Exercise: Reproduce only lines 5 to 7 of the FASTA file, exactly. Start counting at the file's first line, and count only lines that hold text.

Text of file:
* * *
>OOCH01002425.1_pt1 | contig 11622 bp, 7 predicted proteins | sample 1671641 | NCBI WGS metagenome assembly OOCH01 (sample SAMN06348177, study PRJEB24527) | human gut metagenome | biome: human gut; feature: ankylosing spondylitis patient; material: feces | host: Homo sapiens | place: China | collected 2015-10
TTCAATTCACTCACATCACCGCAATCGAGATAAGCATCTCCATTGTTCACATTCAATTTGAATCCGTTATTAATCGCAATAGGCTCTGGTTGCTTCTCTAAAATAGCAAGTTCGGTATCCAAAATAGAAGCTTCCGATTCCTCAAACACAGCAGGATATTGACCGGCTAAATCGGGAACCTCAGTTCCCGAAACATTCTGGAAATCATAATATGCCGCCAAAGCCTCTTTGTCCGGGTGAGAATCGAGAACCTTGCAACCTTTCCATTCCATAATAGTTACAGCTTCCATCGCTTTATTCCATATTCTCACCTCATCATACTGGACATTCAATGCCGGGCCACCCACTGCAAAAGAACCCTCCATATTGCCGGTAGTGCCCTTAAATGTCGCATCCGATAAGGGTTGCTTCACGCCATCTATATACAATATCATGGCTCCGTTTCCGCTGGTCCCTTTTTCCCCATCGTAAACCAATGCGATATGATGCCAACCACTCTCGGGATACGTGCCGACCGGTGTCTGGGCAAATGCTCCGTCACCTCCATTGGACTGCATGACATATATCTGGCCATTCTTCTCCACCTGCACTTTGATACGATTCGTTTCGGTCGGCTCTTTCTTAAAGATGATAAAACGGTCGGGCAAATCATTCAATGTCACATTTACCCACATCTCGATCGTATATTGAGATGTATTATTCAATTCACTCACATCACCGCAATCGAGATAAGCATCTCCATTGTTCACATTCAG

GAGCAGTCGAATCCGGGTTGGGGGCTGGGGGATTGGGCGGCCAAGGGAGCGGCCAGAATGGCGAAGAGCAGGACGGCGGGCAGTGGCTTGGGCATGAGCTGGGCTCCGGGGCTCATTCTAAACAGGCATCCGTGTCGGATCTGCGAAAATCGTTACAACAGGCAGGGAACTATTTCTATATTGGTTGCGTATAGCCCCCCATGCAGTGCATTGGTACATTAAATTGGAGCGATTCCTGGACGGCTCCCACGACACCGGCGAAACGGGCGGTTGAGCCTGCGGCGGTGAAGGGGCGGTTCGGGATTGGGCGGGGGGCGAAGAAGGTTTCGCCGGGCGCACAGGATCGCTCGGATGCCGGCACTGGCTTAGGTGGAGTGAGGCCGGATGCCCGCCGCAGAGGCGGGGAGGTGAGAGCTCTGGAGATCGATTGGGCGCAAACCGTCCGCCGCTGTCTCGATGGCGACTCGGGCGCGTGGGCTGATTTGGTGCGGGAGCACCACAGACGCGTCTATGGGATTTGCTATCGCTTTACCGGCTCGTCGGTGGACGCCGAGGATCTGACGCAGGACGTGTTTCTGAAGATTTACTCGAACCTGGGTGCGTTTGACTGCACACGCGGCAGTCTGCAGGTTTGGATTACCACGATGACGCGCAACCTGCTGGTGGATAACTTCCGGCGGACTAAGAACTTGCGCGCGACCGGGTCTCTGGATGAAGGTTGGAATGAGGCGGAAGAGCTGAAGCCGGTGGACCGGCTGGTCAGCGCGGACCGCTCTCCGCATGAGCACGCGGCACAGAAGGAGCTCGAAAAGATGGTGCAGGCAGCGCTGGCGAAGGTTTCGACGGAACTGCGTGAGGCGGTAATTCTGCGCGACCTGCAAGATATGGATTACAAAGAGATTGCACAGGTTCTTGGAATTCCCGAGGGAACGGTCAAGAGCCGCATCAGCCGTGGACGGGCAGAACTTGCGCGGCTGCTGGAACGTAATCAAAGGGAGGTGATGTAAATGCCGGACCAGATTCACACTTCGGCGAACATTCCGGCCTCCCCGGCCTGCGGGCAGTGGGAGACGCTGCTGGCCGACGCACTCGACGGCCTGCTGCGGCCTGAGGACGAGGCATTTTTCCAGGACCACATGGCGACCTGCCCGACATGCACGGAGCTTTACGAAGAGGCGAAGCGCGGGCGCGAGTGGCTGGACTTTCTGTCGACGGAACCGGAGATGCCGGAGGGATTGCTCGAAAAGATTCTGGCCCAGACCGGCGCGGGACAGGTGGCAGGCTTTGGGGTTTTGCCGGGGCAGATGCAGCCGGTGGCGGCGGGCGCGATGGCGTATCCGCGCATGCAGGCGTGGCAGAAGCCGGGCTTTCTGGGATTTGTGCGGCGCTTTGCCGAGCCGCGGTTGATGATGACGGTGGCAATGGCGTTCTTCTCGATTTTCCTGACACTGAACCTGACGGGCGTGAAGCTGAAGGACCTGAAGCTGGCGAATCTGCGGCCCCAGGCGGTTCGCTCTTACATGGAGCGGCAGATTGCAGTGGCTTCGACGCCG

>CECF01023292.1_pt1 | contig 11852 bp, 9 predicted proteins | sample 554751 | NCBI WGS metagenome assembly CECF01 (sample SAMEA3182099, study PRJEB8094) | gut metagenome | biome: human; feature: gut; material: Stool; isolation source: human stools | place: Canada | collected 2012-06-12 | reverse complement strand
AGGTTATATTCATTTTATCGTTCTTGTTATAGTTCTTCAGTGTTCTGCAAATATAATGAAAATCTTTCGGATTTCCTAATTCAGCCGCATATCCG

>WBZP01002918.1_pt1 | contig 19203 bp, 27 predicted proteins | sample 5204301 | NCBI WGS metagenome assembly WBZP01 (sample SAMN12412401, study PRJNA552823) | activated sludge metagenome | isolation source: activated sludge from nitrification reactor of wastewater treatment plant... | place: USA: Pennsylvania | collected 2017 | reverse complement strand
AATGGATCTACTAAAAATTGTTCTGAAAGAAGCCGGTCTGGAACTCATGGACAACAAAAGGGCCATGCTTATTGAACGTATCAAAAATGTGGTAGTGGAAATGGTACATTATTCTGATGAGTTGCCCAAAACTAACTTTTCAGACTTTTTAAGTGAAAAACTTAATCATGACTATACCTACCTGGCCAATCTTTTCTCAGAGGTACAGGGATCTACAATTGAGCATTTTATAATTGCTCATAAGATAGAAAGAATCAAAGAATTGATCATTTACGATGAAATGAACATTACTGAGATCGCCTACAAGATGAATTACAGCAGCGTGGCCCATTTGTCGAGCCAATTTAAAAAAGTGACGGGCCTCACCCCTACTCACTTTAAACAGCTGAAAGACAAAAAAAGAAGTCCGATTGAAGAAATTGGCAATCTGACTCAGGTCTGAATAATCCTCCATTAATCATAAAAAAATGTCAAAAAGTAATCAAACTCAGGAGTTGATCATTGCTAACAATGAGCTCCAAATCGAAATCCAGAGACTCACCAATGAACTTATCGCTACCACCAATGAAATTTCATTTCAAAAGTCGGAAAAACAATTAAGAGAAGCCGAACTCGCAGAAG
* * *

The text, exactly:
AGGTTATATTCATTTTATCGTTCTTGTTATAGTTCTTCAGTGTTCTGCAAATATAATGAAAATCTTTCGGATTTCCTAATTCAGCCGCATATCCG

>WBZP01002918.1_pt1 | contig 19203 bp, 27 predicted proteins | sample 5204301 | NCBI WGS metagenome assembly WBZP01 (sample SAMN12412401, study PRJNA552823) | activated sludge metagenome | isolation source: activated sludge from nitrification reactor of wastewater treatment plant... | place: USA: Pennsylvania | collected 2017 | reverse complement strand
AATGGATCTACTAAAAATTGTTCTGAAAGAAGCCGGTCTGGAACTCATGGACAACAAAAGGGCCATGCTTATTGAACGTATCAAAAATGTGGTAGTGGAAATGGTACATTATTCTGATGAGTTGCCCAAAACTAACTTTTCAGACTTTTTAAGTGAAAAACTTAATCATGACTATACCTACCTGGCCAATCTTTTCTCAGAGGTACAGGGATCTACAATTGAGCATTTTATAATTGCTCATAAGATAGAAAGAATCAAAGAATTGATCATTTACGATGAAATGAACATTACTGAGATCGCCTACAAGATGAATTACAGCAGCGTGGCCCATTTGTCGAGCCAATTTAAAAAAGTGACGGGCCTCACCCCTACTCACTTTAAACAGCTGAAAGACAAAAAAAGAAGTCCGATTGAAGAAATTGGCAATCTGACTCAGGTCTGAATAATCCTCCATTAATCATAAAAAAATGTCAAAAAGTAATCAAACTCAGGAGTTGATCATTGCTAACAATGAGCTCCAAATCGAAATCCAGAGACTCACCAATGAACTTATCGCTACCACCAATGAAATTTCATTTCAAAAGTCGGAAAAACAATTAAGAGAAGCCGAACTCGCAGAAG